You should visit http://www.chr.org.au and http://www.nchs.net.au to understand our Christian heritage.
Hi Graham, Thank you, I appreciate that. I have looked at the sight and actually don’t know where to start, there is a lot there. However, I do know quite are bit about our heritage and often speak to others about it. I have read two books so far, one from are Christian prospective and one from are secular prospective. I think it is good to see it from both sides, because I would really like to know where the church went wrong. We for some reason can’t get our act together and get back to that place where we could put our differences aside and work together for the good of this nation, but I guess only our Lord can do that. I will be looking into that site that you sent me again, because you can never learn enough can you? I believe knowing everything there is to know about our heritage is a good witnessing tool, don’t you think. Thanks again Graham.
Look up the page on Revivals especially Robert Evans book on early evangelical revivals.
Also in the book page there is a book called Southland of the Holy Spirit. It outlines many of the early saints in our colonial history.
Talking about making a difference, help out when you can:
Thank you so much for that Mark, I know that there is many more like us out there,including who has relentlessly tried to get out the message for years which is why he has my upmost respect and love. He is truly one of those good and faithful servants which I have no doubt about. I looked in those sights you showed me, and what saddens me is that we here in Australia who still live in are free democracy and (supposedly) have rights, can’t even help ourselves, let alone help other countries out there. At least Trump has got it right, he wants to get America back and build it up and strong again, and even he is struggling with all the churches over there, a lot of them don’t even want to vote. The church is meant to be Christ’s body on this earth, he works through us and that has been proven time and time again. Before we can even change what is happening here in our nation, the church needs to get it act together and repent ( 2 Tim 1:7 “For God has not given us a spirit of fear, but of power and of love and of a sounds mind”) before we can start operating in the Lord’s power.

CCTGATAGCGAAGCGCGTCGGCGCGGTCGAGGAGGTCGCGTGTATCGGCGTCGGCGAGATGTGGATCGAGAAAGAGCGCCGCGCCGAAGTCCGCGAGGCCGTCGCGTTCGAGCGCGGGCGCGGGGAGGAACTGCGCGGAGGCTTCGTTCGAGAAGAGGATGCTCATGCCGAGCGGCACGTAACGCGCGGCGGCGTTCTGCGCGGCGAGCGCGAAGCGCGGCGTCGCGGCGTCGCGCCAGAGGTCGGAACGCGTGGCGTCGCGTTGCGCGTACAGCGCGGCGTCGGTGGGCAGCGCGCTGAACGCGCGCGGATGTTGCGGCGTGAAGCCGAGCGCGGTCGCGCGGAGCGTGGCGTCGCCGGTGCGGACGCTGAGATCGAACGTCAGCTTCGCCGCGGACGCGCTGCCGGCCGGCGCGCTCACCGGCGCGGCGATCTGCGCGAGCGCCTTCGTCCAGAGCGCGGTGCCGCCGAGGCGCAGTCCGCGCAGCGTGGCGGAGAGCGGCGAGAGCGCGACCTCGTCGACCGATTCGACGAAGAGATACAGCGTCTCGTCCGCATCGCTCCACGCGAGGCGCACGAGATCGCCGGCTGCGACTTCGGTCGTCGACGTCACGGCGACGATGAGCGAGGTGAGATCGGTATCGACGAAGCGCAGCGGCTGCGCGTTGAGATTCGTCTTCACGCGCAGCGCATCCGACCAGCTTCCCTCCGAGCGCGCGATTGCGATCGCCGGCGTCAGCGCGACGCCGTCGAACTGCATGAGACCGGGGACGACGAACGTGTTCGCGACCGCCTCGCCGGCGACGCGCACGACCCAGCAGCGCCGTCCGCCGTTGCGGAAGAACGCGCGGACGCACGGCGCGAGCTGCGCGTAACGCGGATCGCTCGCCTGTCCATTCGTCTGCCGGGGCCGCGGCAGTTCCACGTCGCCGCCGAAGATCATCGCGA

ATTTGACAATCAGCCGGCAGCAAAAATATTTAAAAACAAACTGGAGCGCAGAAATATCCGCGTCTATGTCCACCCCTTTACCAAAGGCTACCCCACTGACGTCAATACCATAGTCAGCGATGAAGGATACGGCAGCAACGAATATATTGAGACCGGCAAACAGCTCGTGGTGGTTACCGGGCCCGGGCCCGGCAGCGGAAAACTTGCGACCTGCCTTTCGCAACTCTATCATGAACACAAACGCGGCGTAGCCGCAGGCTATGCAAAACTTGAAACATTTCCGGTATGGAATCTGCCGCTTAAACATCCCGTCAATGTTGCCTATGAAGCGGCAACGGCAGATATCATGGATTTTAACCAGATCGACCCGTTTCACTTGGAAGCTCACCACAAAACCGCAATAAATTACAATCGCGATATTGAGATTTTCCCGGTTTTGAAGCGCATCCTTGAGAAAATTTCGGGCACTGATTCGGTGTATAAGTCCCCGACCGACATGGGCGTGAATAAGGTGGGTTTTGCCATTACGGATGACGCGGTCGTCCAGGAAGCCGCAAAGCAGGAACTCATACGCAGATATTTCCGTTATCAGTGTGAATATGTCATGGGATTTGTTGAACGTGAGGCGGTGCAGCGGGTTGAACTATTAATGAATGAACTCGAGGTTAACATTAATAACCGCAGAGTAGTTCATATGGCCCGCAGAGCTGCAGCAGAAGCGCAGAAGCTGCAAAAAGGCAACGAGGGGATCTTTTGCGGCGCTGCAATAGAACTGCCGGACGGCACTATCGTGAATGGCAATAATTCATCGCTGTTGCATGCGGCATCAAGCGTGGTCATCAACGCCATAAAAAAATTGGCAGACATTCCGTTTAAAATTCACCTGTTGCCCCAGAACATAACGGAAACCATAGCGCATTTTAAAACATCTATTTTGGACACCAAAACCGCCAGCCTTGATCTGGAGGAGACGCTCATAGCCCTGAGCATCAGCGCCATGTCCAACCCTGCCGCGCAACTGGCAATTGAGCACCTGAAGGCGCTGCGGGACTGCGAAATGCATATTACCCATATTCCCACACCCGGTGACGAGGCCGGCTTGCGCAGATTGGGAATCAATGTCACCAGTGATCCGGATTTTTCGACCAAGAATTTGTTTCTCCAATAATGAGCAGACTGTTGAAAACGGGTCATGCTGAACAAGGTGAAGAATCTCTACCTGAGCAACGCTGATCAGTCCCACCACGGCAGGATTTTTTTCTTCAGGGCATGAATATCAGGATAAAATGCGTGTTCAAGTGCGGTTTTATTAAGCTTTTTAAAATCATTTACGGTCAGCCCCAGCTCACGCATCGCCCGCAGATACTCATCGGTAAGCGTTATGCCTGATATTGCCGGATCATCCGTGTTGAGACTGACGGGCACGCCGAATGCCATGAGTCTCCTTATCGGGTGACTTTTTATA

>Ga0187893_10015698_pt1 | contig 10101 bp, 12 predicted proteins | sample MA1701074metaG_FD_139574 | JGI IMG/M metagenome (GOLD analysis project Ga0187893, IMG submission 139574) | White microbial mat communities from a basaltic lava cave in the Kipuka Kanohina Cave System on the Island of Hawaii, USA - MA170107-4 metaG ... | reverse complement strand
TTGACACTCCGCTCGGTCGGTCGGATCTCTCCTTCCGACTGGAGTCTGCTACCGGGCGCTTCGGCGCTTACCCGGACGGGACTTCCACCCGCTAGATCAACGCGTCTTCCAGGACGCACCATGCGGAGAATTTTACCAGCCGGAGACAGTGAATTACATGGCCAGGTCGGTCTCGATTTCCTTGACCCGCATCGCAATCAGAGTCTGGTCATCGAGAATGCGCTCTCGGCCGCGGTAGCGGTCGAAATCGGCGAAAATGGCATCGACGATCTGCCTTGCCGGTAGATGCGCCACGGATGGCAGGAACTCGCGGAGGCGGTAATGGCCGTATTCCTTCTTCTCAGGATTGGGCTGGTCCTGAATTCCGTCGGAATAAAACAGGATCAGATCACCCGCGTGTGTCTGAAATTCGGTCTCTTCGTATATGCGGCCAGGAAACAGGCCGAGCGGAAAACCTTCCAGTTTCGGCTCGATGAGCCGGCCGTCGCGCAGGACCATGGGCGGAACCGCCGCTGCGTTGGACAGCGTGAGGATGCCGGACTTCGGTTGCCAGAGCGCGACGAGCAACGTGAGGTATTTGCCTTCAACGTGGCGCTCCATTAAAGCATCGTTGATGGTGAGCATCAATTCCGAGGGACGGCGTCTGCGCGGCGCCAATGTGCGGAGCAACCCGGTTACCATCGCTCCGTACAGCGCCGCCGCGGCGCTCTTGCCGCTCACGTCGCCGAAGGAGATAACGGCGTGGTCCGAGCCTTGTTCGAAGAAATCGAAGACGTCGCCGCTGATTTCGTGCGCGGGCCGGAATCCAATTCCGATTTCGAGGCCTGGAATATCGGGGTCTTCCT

We are the church, Mark and we all need to start talking to our church leaders, and get them to do what they are suppose to be doing, and that is leading us into what our Lord has called us to do, because if they don’t our Lord will raise up new leaders to lead his church.
My words may sound strong, but at the moment I believe our Lord is angry and he wants us to start throwing up some tables.
I wish to share this with you, it was something I posted to are friend, perhaps you can share it with others if you feel led, but I think it is time to roar like an angry lion, because there is another lion out there ready to take what is not his. This is our territory!
Sorry Suzanne and Michelle, I have to totally disagree with you, as I will be trying to hold onto what little ground we have left until his return. Rev: 3 1:3 These are the words of him who holds the seven spirits of God and the seven stars. I know your deeds; you have a reputation of being alive, BUT YOU ARE DEAD. WAKE UP! STRENGTHEN WHAT REMAINS AND IS ABOUT TO DIE, for I have not found your DEEDS COMPLETE in the sight of my God. REMEMBER WHAT YOU HAVE RECEIVED and heard, obey it, and REPENT. Because if you do not WAKEUP, I will come like a thief and you will not know at what time I will come to you”………………….. The Lord is not talking to the world here, he is talking to his church.
Australia is our heritage from our God above, it belongs to us, his people and the devil has come to take it away from us because we have been asleep at the wheel. We should have been steering this God given nation of ours in the right direction, instead we let others take over the wheel.
We need to have the same heart as Abram had when the Lord told him he was going to destroy Sodom & Gomorrah. Abram pleaded to the Lord to save it if there were any righteous people left in it. Look around you, do you really believe that there are people around us who are not deserving of our Lord’s love too. That there is no hope for them. Do you really believe that we are that special? He gave his life for them too, or have you forgotten?